And yet mainstream opinion in the U.S. insists on seeing the two parties as essentially equal. Harold Koh, former dean of the Yale Law School and until recently the top lawyer at the State Department, has been typical in comparing Washington’s role to “adult supervision” of “a playground populated by warring switchblade gangs.” It was a particularly odd choice of metaphors, given that one side is equipped with small arms and rockets of varying sophistication, the other with nuclear weapons and a state-of-the-art modern military subsidized by the world’s only superpower.
Washington’s active role in all of this is not lost on anyone on the world stage — except Americans, who have declared themselves to be the even-handed arbiters of a conflict involving endless failed efforts at brokering a “peace process.” Globally, fewer and fewer observers believe in this fiction of Washington as a benevolent bystander rather than a participant heavily implicated in a humanitarian crisis. In 2012, the widely respected International Crisis Group described the “peace process” as “a collective addiction that serves all manner of needs, reaching an agreement no longer being the main one.”
The contradiction between military and diplomatic support for one party in the conflict and the pretense of neutrality cannot be explained away. “Looked at objectively, it can be argued that American diplomatic efforts in the Middle East have, if anything, made achieving peace between Palestinians and Israelis more difficult,” writes Rashid Khalidi, a historian at Columbia University, and author of Brokers of Deceit: How the U.S. Has Undermined Peace in the Middle East.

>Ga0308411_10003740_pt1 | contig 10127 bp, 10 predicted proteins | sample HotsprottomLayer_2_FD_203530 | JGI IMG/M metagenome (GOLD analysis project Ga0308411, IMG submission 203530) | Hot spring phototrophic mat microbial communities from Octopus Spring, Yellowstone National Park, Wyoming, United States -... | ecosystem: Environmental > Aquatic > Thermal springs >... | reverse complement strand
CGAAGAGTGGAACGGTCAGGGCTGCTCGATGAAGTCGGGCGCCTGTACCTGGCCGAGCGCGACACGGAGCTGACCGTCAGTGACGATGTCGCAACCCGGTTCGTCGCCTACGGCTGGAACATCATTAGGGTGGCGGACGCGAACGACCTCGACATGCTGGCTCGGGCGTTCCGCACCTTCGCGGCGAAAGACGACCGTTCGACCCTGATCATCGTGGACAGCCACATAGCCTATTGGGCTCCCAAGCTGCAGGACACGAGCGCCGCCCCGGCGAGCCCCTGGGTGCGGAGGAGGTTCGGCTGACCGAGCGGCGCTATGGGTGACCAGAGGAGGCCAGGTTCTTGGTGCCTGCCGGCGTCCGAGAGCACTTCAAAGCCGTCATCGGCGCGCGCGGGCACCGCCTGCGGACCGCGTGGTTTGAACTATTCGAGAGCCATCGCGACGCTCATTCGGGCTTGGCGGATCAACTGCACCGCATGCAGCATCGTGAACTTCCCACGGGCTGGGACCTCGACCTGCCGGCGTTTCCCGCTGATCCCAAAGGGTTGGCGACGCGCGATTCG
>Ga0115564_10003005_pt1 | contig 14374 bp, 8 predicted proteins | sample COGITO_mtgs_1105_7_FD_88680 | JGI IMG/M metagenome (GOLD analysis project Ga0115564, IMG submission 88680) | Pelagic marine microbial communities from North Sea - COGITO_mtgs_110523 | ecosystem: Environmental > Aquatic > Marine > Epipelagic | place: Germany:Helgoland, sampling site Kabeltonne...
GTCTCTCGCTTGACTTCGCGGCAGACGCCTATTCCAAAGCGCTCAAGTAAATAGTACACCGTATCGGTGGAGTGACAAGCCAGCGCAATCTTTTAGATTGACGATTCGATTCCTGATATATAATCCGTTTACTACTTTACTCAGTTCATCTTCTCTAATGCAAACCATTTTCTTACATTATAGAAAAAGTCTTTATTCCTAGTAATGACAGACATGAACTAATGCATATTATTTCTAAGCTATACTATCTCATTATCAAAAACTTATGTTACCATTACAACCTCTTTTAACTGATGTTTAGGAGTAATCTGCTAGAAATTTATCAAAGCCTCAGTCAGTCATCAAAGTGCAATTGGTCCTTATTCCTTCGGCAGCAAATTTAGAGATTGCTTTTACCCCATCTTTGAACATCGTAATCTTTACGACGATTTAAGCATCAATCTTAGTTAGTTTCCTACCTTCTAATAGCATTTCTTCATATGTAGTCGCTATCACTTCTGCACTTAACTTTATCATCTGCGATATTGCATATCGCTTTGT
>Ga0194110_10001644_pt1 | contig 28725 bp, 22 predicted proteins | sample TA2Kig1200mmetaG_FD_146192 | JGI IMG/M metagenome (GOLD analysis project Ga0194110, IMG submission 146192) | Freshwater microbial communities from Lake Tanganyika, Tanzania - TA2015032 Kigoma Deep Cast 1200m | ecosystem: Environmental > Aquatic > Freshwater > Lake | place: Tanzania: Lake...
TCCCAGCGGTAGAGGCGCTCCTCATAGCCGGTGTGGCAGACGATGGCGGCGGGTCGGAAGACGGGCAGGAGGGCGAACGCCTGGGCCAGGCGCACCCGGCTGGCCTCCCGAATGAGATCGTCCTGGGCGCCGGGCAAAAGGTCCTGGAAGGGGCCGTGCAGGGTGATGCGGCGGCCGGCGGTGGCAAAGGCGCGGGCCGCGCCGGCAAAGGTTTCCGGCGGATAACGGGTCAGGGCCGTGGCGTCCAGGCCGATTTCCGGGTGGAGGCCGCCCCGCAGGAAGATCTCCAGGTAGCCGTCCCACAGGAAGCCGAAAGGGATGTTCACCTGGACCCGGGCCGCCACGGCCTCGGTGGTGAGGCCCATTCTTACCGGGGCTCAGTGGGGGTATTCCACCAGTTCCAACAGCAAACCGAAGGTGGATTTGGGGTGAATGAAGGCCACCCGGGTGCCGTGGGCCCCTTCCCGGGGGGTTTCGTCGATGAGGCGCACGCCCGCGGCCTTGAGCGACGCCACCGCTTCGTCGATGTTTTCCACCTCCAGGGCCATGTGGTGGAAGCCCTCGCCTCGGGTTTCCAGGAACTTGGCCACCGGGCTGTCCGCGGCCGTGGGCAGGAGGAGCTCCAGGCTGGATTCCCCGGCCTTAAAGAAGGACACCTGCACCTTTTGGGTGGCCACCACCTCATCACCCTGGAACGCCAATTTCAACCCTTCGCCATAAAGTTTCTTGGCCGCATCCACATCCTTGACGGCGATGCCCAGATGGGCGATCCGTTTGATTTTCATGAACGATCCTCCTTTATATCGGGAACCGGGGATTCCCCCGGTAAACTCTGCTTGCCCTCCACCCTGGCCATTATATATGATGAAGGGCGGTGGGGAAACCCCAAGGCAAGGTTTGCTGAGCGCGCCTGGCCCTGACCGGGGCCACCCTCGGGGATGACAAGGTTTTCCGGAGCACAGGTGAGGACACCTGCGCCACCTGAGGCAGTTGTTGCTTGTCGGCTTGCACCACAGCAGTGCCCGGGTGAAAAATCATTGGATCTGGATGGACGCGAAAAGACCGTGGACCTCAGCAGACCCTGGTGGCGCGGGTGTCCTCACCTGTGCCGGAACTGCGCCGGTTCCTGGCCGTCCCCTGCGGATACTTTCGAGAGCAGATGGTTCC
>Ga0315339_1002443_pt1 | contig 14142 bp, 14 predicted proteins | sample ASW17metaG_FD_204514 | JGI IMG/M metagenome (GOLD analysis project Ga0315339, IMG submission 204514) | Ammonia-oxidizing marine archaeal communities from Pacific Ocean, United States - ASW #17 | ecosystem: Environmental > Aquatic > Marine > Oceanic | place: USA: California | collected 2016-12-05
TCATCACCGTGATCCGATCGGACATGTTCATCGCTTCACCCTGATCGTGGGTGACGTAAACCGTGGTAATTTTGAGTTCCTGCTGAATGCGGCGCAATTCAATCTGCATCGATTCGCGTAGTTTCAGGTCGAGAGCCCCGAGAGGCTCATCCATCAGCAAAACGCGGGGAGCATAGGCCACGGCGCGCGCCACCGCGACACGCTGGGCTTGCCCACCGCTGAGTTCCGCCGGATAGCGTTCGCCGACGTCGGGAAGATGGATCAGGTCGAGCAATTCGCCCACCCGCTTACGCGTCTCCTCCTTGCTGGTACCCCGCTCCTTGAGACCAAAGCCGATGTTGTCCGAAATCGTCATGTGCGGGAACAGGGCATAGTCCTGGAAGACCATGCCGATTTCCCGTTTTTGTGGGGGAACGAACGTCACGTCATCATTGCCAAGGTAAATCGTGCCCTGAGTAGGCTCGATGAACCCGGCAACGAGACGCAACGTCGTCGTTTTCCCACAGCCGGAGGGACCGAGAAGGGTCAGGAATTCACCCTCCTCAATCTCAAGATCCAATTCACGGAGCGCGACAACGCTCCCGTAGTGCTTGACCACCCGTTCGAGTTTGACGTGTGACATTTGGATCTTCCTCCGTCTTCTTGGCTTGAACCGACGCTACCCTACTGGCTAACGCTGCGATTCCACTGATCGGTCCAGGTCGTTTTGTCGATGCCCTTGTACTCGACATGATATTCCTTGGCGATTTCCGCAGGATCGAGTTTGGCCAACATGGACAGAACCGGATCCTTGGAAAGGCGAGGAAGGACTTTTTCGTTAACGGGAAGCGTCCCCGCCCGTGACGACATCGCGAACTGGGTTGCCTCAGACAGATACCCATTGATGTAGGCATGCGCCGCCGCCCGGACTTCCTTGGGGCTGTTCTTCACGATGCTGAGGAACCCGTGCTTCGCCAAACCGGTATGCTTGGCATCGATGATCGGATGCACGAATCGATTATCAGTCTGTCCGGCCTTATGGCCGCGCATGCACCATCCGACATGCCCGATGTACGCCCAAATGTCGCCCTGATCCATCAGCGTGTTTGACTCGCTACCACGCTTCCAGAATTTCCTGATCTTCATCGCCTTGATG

Fake Peace Process, Real War Process
Today, Secretary of State John Kerry is leading a push for a renewed round of the interminable American-led peace process in the region that has been underway since the mid-1970s.
It’s hardly a bold prediction to suggest that this round, too, will fail. The Israeli minister of defense, Moshe Ya’alon, has already publicly mocked Kerry in his quest for peace as “obsessive and messianic” and added that the newly proposed framework for this round of negotiations is “not worth the paper it’s printed on.” Other Israeli high officials blasted Kerry for his mere mention of the potential negative consequences to Israel of a global boycott if peace is not achieved.
But why shouldn’t Ya’alon and other Israeli officials tee off on the hapless Kerry? After all, the defense minister knows that Washington will wield no stick and that bushels of carrots are in the offing, whether Israel rolls back or redoubles its land seizures and colonization efforts.
President Obama has boasted that the U.S. has never given so much military aid to Israel as under his presidency. On January 29th, the House Foreign Affairs Committee voted unanimously to upgrade Israel’s status to “major strategic partner.” With Congress and the president guaranteeing that unprecedented levels of military aid will continue to flow, Israel has no real incentive to change its behavior.
Usually such diplomatic impasses are blamed on the Palestinians, but given how little is left to squeeze out of them, doing so this time will test the creativity of official Washington. Whatever happens, in the post-mortems to come there will be no discussion in Washington about the role its own policies played in undermining a just and lasting agreement.
How much longer will this silence last? The arming and bankrolling of a wealthy nation committing ethnic cleansing has something to offend conservatives, progressives, and just about every other political grouping in America. After all, how often in foreign policy does strategic self-interest align so neatly with human rights and common decency?
Intelligent people can and do disagree about a one-state versus a two-state solution for Israel and Palestine. People of goodwill disagree about the global BDS campaign. But it is hard to imagine what kind of progress can ever be made toward a just and lasting settlement between Israel and Palestine until Washington quits arming one side to the teeth.